Tag Archives: mushrooms

"Onion Bagel Pholiota", Pholiota aurivella/limonella © Ed Anzures

Take 5: Fantastic Fungi

In case you’ve been living under a rock, you may not have noticed it’s been a banner year for mushrooms (although, “under a rock” might not be the worst place to find evidence of fungi). The classic “stem-and-cap” mushroom is typically the first thing that comes to mind when most folks think of a fungus, but estimates indicate there may be more than 2-3 million species of fungi worldwide, outnumbering plants by 10-to-1!

Biologists initially thought fungi were a part of the Plant kingdom since they have a similar lifestyle: largely immobile, often grow in soil, and produce “fruit” or fruiting bodies. However, Fungi received their own kingdom distinction in 1969 and it is now believed that fungi are actually more closely related to animals than plants—they are both “heterotrophic,” meaning they can’t produce their own food like plants, which photosynthesize. In short, both fungi and animals eat other things to get their energy, using digestive enzymes.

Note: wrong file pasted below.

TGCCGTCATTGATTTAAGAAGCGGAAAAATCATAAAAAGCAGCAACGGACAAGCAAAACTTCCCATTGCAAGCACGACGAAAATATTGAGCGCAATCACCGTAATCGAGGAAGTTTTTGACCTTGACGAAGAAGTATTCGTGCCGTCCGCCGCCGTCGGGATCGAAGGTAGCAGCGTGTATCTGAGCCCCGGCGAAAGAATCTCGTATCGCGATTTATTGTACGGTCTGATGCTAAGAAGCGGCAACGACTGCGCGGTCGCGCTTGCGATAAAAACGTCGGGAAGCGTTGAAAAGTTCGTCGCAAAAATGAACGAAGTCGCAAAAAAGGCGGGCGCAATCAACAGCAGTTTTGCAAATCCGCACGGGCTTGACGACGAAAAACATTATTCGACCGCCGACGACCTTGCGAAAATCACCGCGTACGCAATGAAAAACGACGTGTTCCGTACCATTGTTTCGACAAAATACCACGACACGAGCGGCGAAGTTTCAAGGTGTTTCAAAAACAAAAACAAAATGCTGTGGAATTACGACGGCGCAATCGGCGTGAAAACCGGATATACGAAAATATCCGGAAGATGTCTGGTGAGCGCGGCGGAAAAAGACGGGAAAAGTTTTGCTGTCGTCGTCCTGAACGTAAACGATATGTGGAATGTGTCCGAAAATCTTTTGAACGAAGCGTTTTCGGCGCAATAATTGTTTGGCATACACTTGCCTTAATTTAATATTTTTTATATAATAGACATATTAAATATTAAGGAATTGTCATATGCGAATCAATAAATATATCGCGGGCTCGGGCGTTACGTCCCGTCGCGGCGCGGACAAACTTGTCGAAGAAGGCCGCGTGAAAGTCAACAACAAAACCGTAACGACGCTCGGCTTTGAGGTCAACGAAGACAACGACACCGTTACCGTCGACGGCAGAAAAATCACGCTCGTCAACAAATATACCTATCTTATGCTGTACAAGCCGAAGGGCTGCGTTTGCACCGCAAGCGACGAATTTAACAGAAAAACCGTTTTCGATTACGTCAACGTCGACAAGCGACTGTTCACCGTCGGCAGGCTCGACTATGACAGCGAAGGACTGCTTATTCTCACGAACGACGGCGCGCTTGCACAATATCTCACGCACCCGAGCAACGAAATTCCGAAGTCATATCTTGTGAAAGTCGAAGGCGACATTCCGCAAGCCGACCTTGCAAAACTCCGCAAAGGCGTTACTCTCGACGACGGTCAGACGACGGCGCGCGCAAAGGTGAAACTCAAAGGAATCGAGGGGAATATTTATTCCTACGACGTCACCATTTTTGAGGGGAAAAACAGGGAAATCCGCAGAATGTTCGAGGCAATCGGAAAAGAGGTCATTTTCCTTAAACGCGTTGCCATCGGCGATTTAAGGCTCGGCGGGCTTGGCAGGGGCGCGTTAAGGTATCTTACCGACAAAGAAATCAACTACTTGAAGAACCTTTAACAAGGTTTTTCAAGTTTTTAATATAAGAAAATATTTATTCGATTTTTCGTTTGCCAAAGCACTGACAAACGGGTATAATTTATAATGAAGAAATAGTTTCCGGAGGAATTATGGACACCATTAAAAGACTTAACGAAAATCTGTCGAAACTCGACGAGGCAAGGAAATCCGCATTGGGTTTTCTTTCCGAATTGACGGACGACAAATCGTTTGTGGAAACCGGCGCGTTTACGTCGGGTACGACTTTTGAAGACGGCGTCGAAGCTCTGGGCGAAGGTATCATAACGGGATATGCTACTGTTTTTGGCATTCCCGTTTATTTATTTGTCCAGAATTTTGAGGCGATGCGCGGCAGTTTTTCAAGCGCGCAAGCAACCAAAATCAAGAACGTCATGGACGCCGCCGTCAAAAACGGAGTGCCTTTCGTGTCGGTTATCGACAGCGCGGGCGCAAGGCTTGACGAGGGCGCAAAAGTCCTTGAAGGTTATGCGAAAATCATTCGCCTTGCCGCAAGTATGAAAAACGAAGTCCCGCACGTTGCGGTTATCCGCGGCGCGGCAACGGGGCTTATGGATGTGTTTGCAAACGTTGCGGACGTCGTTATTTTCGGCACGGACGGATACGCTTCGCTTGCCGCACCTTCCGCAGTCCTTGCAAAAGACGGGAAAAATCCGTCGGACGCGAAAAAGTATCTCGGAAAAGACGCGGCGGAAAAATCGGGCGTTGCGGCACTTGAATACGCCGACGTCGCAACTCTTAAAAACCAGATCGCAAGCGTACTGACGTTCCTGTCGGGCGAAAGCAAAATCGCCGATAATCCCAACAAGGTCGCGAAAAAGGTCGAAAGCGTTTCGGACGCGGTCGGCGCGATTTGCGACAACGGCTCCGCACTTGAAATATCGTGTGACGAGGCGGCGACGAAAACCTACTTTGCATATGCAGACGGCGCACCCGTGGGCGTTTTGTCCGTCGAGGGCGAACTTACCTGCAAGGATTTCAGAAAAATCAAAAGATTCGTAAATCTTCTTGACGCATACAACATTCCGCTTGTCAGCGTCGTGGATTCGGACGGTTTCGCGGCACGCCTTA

So the next time you’re in the produce section at the grocery store and reach for a package of mushrooms, remember that you may be more closely related to those baby bellas than the avocados across the aisle!

Here are five fantastic fungi you can enjoy thanks to submissions to our annual Picture This: Your Great Outdoors photo contest. Visit our website to see and download a handy Fungi By the Numbers guide and keep an eye out for fungi on your next nature walk.

"Bear Tooth", Hericium americanum © John Zywar

“Bear Tooth”, Hericium americanum © John Zywar

"Fly Amanita", Amanita muscaria © Bruce Gilman

“Fly Amanita”, Amanita muscaria © Bruce Gilman

"Onion Bagel Pholiota", Pholiota aurivella/limonella © Ed Anzures

“Onion Bagel Pholiota”, Pholiota aurivella/limonella © Ed Anzures

"Turkey Tail", Trametes versicolor © Kathryn Dannay

“Turkey Tail”, Trametes versicolor © Kathryn Dannay

"Yellow Morel", Morchella esculentoides © Brigitte Flick

“Yellow Morel”, Morchella esculentoides © Brigitte Flick